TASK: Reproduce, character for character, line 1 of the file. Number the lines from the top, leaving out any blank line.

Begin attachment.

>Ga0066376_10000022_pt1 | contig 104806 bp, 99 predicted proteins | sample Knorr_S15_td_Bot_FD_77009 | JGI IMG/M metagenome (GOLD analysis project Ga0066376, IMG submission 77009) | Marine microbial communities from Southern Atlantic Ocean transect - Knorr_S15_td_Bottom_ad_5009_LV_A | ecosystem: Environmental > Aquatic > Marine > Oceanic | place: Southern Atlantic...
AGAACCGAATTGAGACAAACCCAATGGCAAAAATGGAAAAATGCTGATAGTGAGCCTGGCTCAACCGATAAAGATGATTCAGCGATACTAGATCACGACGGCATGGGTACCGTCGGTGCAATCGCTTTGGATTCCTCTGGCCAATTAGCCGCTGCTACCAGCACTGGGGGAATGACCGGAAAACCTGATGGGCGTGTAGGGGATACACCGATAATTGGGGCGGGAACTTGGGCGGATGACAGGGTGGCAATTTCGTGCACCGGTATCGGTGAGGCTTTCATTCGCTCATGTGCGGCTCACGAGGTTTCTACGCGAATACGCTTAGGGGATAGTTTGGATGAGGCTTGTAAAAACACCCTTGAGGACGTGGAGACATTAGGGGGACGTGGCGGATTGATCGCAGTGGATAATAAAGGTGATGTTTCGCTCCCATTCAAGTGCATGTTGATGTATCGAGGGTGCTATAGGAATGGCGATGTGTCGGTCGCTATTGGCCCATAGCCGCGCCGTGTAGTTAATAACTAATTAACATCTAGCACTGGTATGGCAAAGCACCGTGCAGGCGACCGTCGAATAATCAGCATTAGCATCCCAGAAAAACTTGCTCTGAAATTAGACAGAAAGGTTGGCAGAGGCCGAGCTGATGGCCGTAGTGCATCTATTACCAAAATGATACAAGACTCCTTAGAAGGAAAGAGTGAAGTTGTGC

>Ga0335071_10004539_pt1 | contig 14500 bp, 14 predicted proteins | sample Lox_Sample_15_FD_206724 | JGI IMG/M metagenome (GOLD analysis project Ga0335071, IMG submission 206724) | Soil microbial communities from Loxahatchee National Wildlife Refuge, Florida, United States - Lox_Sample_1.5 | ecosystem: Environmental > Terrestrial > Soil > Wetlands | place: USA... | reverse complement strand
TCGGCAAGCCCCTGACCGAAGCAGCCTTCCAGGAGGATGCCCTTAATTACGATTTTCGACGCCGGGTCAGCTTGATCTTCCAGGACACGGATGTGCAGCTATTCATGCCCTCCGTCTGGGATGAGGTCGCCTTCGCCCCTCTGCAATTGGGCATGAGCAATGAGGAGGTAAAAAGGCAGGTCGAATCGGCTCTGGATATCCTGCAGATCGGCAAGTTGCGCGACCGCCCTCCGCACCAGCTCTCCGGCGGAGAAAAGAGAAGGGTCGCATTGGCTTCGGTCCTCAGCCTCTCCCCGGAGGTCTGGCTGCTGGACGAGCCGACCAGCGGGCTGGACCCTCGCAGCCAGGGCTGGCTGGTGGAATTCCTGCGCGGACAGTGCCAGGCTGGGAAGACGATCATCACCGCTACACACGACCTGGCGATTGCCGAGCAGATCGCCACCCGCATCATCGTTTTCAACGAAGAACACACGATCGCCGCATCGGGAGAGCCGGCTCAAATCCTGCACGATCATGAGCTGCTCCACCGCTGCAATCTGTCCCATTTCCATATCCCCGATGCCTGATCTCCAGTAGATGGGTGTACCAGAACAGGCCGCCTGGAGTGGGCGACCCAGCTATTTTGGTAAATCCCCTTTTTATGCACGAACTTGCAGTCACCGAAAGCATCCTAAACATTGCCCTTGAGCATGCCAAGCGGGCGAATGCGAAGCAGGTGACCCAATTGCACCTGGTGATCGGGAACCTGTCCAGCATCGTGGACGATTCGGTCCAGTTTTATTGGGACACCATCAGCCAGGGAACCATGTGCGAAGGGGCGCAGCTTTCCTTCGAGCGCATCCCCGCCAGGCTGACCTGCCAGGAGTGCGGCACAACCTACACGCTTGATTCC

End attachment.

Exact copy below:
>Ga0066376_10000022_pt1 | contig 104806 bp, 99 predicted proteins | sample Knorr_S15_td_Bot_FD_77009 | JGI IMG/M metagenome (GOLD analysis project Ga0066376, IMG submission 77009) | Marine microbial communities from Southern Atlantic Ocean transect - Knorr_S15_td_Bottom_ad_5009_LV_A | ecosystem: Environmental > Aquatic > Marine > Oceanic | place: Southern Atlantic...